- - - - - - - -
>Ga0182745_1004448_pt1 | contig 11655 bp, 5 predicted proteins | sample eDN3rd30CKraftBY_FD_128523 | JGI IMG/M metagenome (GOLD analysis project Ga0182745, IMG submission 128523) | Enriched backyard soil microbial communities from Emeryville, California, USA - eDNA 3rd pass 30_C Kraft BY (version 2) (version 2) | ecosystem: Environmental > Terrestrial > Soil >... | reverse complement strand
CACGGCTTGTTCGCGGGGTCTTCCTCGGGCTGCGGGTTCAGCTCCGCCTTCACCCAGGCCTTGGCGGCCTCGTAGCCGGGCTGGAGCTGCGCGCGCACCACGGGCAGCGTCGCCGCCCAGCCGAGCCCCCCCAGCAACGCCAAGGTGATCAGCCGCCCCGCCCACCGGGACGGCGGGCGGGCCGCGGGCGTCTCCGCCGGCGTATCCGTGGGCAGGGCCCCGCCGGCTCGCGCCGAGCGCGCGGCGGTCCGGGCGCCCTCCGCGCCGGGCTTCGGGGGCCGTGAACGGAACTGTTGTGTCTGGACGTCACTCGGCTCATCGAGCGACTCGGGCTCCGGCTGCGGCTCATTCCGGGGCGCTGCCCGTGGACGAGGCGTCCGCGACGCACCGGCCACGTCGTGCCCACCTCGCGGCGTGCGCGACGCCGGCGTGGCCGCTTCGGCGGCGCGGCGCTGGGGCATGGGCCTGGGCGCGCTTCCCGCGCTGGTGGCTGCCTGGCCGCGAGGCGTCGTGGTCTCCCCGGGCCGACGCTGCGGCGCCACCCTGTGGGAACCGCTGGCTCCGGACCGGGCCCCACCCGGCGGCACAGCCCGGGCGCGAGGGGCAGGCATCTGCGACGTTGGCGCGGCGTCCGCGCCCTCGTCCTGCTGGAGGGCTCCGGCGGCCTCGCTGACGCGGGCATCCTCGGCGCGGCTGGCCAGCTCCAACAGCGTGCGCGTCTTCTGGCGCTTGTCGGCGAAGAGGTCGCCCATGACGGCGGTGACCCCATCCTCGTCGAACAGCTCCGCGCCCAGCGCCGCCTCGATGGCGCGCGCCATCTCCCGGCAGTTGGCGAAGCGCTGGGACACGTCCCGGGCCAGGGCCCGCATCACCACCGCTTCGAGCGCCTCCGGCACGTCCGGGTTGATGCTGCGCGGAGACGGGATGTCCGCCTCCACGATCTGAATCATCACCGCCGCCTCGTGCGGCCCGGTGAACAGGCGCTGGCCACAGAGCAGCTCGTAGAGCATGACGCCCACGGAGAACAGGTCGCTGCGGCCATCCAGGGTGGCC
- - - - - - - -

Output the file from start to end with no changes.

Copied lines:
>Ga0182745_1004448_pt1 | contig 11655 bp, 5 predicted proteins | sample eDN3rd30CKraftBY_FD_128523 | JGI IMG/M metagenome (GOLD analysis project Ga0182745, IMG submission 128523) | Enriched backyard soil microbial communities from Emeryville, California, USA - eDNA 3rd pass 30_C Kraft BY (version 2) (version 2) | ecosystem: Environmental > Terrestrial > Soil >... | reverse complement strand
CACGGCTTGTTCGCGGGGTCTTCCTCGGGCTGCGGGTTCAGCTCCGCCTTCACCCAGGCCTTGGCGGCCTCGTAGCCGGGCTGGAGCTGCGCGCGCACCACGGGCAGCGTCGCCGCCCAGCCGAGCCCCCCCAGCAACGCCAAGGTGATCAGCCGCCCCGCCCACCGGGACGGCGGGCGGGCCGCGGGCGTCTCCGCCGGCGTATCCGTGGGCAGGGCCCCGCCGGCTCGCGCCGAGCGCGCGGCGGTCCGGGCGCCCTCCGCGCCGGGCTTCGGGGGCCGTGAACGGAACTGTTGTGTCTGGACGTCACTCGGCTCATCGAGCGACTCGGGCTCCGGCTGCGGCTCATTCCGGGGCGCTGCCCGTGGACGAGGCGTCCGCGACGCACCGGCCACGTCGTGCCCACCTCGCGGCGTGCGCGACGCCGGCGTGGCCGCTTCGGCGGCGCGGCGCTGGGGCATGGGCCTGGGCGCGCTTCCCGCGCTGGTGGCTGCCTGGCCGCGAGGCGTCGTGGTCTCCCCGGGCCGACGCTGCGGCGCCACCCTGTGGGAACCGCTGGCTCCGGACCGGGCCCCACCCGGCGGCACAGCCCGGGCGCGAGGGGCAGGCATCTGCGACGTTGGCGCGGCGTCCGCGCCCTCGTCCTGCTGGAGGGCTCCGGCGGCCTCGCTGACGCGGGCATCCTCGGCGCGGCTGGCCAGCTCCAACAGCGTGCGCGTCTTCTGGCGCTTGTCGGCGAAGAGGTCGCCCATGACGGCGGTGACCCCATCCTCGTCGAACAGCTCCGCGCCCAGCGCCGCCTCGATGGCGCGCGCCATCTCCCGGCAGTTGGCGAAGCGCTGGGACACGTCCCGGGCCAGGGCCCGCATCACCACCGCTTCGAGCGCCTCCGGCACGTCCGGGTTGATGCTGCGCGGAGACGGGATGTCCGCCTCCACGATCTGAATCATCACCGCCGCCTCGTGCGGCCCGGTGAACAGGCGCTGGCCACAGAGCAGCTCGTAGAGCATGACGCCCACGGAGAACAGGTCGCTGCGGCCATCCAGGGTGGCC